posted by Nastassia Lopez
Every family has their own Thanksgiving tradition. Mine has an annual football game. Nils leaves the country. Dave tries to find the best way to cook a whole turkey for his family.
So far, Dave’s track record has been pretty tragic. The first year, he ruined Thanksgiving by deep frying it on the back lawn at his mom’s house. He burned a patch of grass with spewing hot oil sending one pissed-off stepfather into his bedroom-lights out and all- for a good part of the night.
Two years later, against better judgement, Dave packed up the deep fryer and brought it to his mom’s yet again. He fried it on the patio this time but spilled oil on the flagstone. You know the rest.
Thanksgiving ruined twice.
The deep-fried birds were good, but not worth the familial drama. Perhaps low-temperature cooking would do the trick. Last year, Dave ran some low-temperature tests on a turkey he stole from FCI’s annual “Happy Thanksgiving Employee Turkey Giveaway” to determine the bird’s optimum cooking temperature.
The breast meat was best when circulated at 64 C but the leg meat was no good. It actually tasted OK but looked raw. Try getting your family to eat raw looking turkey. The leg meat tasted good at 65 C, which is lucky because by 66 C the breast was bad (dry and stringy). Dave decided to cook his bird at 65 C.
So Dave went uptown to one of the last remaining pollo vivo shops in Manhattan and bought a live turkey. The choice was between a huge (35 lb) wild turkey, or a regular (read: punier) domestic turkey. Guess which one made it home?
He gave the bird one day to rest and pass through rigor mortis. Then he had to figure out how to cook it. Vacuum bagging was not an option because bird bones are mostly hollow and filled with a red marrow that, when vacuumed, is sucked out of the bone and into the meat, making it look uncooked (And no matter how much you tell people it’s cooked, they won’t believe you).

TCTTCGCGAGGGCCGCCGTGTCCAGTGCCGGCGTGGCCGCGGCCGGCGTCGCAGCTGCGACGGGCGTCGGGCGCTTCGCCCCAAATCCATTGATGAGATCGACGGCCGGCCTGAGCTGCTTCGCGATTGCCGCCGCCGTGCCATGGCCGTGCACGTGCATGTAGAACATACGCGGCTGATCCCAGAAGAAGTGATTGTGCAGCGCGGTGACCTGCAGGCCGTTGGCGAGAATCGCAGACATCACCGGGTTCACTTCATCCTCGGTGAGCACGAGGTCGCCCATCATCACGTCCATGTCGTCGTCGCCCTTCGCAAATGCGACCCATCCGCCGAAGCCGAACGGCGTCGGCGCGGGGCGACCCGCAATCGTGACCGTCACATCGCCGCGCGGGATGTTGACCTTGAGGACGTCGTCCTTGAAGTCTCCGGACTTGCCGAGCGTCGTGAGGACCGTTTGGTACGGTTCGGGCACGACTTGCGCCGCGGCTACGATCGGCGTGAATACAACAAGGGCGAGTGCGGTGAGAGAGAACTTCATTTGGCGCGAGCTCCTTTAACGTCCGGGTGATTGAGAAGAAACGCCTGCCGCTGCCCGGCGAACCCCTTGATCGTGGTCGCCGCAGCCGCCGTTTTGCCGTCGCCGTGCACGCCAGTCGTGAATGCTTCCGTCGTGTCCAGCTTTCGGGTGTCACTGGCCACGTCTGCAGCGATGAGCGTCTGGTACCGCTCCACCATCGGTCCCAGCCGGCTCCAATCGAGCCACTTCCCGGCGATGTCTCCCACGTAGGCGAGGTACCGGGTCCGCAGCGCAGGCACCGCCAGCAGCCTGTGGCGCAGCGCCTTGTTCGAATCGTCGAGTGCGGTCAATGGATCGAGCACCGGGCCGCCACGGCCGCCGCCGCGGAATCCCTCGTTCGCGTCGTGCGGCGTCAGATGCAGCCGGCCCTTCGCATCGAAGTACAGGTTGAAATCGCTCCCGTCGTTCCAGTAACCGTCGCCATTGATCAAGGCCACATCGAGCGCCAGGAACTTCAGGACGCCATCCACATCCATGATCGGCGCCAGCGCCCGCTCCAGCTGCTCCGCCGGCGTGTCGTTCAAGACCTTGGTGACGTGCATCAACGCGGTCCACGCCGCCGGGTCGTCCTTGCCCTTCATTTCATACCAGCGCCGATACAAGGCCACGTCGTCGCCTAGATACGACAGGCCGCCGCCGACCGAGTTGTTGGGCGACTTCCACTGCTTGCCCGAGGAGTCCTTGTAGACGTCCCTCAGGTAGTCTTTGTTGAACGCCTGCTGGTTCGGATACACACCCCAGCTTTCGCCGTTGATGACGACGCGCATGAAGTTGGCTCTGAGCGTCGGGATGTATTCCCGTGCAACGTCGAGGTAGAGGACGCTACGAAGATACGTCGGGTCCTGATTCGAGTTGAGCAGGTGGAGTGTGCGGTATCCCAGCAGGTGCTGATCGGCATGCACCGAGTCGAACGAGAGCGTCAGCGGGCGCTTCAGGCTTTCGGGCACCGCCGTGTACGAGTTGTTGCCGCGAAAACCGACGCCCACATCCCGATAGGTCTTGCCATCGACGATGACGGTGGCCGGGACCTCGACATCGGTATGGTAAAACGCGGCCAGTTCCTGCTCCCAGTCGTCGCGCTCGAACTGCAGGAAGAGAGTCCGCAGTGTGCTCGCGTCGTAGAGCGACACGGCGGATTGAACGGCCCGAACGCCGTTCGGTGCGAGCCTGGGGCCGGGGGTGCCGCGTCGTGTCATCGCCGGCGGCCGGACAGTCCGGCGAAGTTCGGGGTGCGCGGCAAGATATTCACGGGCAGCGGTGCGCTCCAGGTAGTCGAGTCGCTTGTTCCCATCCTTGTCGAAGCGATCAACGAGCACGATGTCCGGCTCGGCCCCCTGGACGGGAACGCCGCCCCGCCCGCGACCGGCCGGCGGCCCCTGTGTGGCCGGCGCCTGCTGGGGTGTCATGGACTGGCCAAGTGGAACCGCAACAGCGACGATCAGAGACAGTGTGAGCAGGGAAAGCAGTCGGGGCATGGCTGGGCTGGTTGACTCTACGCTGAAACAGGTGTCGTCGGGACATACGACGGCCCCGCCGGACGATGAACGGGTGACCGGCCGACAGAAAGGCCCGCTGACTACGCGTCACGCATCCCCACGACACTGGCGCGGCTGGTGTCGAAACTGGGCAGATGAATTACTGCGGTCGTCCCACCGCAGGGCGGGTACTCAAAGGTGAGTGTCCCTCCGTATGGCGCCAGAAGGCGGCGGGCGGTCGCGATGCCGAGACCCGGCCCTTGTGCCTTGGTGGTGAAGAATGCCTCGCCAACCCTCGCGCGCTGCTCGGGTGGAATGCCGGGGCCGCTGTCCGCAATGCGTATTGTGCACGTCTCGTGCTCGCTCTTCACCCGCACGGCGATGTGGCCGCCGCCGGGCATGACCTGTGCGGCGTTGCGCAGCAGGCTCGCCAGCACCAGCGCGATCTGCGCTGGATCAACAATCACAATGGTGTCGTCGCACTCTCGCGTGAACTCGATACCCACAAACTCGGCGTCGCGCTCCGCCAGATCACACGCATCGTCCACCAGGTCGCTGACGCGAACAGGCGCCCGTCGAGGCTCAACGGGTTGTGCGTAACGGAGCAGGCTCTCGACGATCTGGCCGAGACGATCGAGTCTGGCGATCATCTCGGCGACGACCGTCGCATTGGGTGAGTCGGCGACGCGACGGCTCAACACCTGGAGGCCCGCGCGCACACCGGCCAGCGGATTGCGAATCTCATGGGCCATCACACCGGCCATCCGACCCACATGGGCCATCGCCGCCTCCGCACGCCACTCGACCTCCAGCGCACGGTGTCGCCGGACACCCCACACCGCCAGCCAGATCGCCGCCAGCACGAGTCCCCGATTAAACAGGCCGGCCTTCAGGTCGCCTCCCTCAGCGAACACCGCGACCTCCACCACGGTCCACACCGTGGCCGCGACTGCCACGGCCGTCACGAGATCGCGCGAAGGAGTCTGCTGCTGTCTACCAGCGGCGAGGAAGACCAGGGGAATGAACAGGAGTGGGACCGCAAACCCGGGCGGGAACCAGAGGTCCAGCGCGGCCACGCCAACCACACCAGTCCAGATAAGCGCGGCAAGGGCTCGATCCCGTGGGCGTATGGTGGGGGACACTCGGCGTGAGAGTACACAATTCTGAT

Instead, he filled a stock pot with duck fat and butter, and jammed the cavity with herbs. He then used two circulators set at 65 C. A hose was attached to one of the circulator’s spouts and pushed into the cavity of the bird so that hot fat was not only circulated on the outside of the bird, but also injected into the center. It was circulated for two hours, chilled in a blast freezer, and then packed it up to his mom’s house where it was finished off in an oven (obviously a deep fryer was out of the question. Fool me twice…).
The results were good. The only complaint he had was that the inside of the thighs (where the joint attaches to the torso) were too pink and needed more time, so he sliced that meat and finished it in a pan for 20 seconds.
Dave has resolved to do a better job this year. On Friday we set up a more sophisticated test. We separated thighs, breasts and legs and cooked them at different times and temperatures as follows:
The optimum breast was cooked at 64 C for one hour. 65 C for an hour was also good, and 66 C for an hour was pushing it, but better than any of the breasts circulated for four hours.
The thigh cooked for an hour at 65 C was delicious, but for regular people, might be a little undercooked. All of the four-hour thighs got worse, drier and stringier as the temperature went up.
The leg was perfect at 65 C for an hour where the one cooked for four hours at 65C was horribly dry.
This Thanksgiving, Dave plans on circulating his turkey in the duck fat and oil again (and he’ll be able to finish it off in a deep fryer because he’ll be at the in-laws’). The real struggle is trying to find a way to cook the whole 35 lb turkey for an hour if the breast is best at 64 C, and the thigh/leg is best at 65-66 C. Again, the most important thing is that we serve the whole bird while keeping all of the body parts intact. Because nothing ruins Thanksgiving (or is more un-American) than a table set with an already-carved bird.